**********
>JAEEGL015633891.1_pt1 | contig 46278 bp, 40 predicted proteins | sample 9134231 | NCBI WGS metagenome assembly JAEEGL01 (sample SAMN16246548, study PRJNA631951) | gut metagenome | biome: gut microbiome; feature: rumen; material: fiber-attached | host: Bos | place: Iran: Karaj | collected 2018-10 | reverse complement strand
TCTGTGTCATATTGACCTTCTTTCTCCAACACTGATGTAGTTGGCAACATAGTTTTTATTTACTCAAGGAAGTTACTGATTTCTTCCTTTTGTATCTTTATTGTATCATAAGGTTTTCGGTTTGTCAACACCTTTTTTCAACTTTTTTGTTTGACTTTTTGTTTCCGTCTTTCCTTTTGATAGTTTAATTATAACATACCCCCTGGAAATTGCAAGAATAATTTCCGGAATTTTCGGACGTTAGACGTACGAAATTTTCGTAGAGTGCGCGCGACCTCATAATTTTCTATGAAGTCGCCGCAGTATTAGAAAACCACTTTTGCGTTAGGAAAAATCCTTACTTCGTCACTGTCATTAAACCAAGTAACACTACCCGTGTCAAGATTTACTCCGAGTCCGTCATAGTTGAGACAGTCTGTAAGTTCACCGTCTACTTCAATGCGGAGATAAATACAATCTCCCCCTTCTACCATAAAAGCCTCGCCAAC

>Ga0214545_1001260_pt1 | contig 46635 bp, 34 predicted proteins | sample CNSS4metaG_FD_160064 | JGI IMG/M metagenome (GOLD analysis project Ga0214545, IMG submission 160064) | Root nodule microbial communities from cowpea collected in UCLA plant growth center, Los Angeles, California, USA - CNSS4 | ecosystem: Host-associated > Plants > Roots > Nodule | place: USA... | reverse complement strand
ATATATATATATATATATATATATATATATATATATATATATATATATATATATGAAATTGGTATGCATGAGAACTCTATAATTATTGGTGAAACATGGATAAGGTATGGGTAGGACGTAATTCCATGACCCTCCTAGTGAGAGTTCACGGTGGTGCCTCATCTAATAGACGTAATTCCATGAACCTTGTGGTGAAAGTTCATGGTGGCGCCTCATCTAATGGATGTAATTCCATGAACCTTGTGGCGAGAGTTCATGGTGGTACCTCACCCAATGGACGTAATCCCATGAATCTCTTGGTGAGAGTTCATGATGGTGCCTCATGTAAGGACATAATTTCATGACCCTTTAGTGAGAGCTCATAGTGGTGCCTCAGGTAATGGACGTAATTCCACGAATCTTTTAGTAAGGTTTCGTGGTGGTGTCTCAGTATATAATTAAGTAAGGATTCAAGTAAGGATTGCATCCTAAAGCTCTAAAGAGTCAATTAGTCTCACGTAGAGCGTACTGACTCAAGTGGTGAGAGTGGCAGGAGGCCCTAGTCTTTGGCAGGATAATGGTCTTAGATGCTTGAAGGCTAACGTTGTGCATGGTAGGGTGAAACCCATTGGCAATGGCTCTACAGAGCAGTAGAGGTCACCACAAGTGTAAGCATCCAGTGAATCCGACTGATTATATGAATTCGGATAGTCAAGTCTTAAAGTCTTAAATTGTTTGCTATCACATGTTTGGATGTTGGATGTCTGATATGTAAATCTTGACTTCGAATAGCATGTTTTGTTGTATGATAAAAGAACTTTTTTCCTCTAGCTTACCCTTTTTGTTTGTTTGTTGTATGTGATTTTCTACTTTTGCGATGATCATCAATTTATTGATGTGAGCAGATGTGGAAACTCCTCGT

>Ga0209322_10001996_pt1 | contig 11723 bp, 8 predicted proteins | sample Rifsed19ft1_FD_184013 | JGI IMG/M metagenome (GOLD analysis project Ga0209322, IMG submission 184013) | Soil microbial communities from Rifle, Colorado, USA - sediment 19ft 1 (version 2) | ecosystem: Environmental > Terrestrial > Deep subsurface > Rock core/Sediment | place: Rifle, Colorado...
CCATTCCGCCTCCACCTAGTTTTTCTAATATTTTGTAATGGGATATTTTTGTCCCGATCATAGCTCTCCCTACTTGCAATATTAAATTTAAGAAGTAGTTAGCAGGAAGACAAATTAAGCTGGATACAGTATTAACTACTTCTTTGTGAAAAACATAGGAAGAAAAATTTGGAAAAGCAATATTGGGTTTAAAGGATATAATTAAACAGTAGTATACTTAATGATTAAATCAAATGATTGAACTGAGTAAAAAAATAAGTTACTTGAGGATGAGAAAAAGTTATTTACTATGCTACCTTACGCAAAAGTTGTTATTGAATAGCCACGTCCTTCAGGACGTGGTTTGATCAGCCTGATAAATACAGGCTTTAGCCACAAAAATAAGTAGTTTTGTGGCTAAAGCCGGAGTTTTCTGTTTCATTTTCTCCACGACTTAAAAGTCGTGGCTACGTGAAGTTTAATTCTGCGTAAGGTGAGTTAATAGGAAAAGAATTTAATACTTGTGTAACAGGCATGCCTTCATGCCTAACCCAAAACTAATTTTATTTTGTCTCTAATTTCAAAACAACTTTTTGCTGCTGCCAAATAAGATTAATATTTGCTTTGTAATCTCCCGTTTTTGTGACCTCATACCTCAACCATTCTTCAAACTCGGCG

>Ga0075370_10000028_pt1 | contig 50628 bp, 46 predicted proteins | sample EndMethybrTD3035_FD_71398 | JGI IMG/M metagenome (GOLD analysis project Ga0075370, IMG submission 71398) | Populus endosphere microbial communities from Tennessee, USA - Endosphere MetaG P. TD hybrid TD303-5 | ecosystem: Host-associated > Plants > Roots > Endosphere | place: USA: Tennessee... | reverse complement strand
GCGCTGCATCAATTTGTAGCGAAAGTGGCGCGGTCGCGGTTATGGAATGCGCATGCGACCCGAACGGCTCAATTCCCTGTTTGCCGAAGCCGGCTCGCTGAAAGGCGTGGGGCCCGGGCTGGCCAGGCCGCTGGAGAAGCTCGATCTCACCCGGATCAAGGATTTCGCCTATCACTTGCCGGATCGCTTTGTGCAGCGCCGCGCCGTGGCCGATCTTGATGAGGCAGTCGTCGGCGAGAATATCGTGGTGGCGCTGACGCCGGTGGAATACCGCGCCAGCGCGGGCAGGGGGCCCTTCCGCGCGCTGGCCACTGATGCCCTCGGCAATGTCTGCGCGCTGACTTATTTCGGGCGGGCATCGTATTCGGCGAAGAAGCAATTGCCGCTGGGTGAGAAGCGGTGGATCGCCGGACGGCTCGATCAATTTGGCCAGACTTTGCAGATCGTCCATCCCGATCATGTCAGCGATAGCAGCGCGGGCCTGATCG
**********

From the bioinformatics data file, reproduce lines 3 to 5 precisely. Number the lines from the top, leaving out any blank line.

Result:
>Ga0214545_1001260_pt1 | contig 46635 bp, 34 predicted proteins | sample CNSS4metaG_FD_160064 | JGI IMG/M metagenome (GOLD analysis project Ga0214545, IMG submission 160064) | Root nodule microbial communities from cowpea collected in UCLA plant growth center, Los Angeles, California, USA - CNSS4 | ecosystem: Host-associated > Plants > Roots > Nodule | place: USA... | reverse complement strand
ATATATATATATATATATATATATATATATATATATATATATATATATATATATGAAATTGGTATGCATGAGAACTCTATAATTATTGGTGAAACATGGATAAGGTATGGGTAGGACGTAATTCCATGACCCTCCTAGTGAGAGTTCACGGTGGTGCCTCATCTAATAGACGTAATTCCATGAACCTTGTGGTGAAAGTTCATGGTGGCGCCTCATCTAATGGATGTAATTCCATGAACCTTGTGGCGAGAGTTCATGGTGGTACCTCACCCAATGGACGTAATCCCATGAATCTCTTGGTGAGAGTTCATGATGGTGCCTCATGTAAGGACATAATTTCATGACCCTTTAGTGAGAGCTCATAGTGGTGCCTCAGGTAATGGACGTAATTCCACGAATCTTTTAGTAAGGTTTCGTGGTGGTGTCTCAGTATATAATTAAGTAAGGATTCAAGTAAGGATTGCATCCTAAAGCTCTAAAGAGTCAATTAGTCTCACGTAGAGCGTACTGACTCAAGTGGTGAGAGTGGCAGGAGGCCCTAGTCTTTGGCAGGATAATGGTCTTAGATGCTTGAAGGCTAACGTTGTGCATGGTAGGGTGAAACCCATTGGCAATGGCTCTACAGAGCAGTAGAGGTCACCACAAGTGTAAGCATCCAGTGAATCCGACTGATTATATGAATTCGGATAGTCAAGTCTTAAAGTCTTAAATTGTTTGCTATCACATGTTTGGATGTTGGATGTCTGATATGTAAATCTTGACTTCGAATAGCATGTTTTGTTGTATGATAAAAGAACTTTTTTCCTCTAGCTTACCCTTTTTGTTTGTTTGTTGTATGTGATTTTCTACTTTTGCGATGATCATCAATTTATTGATGTGAGCAGATGTGGAAACTCCTCGT

>Ga0209322_10001996_pt1 | contig 11723 bp, 8 predicted proteins | sample Rifsed19ft1_FD_184013 | JGI IMG/M metagenome (GOLD analysis project Ga0209322, IMG submission 184013) | Soil microbial communities from Rifle, Colorado, USA - sediment 19ft 1 (version 2) | ecosystem: Environmental > Terrestrial > Deep subsurface > Rock core/Sediment | place: Rifle, Colorado...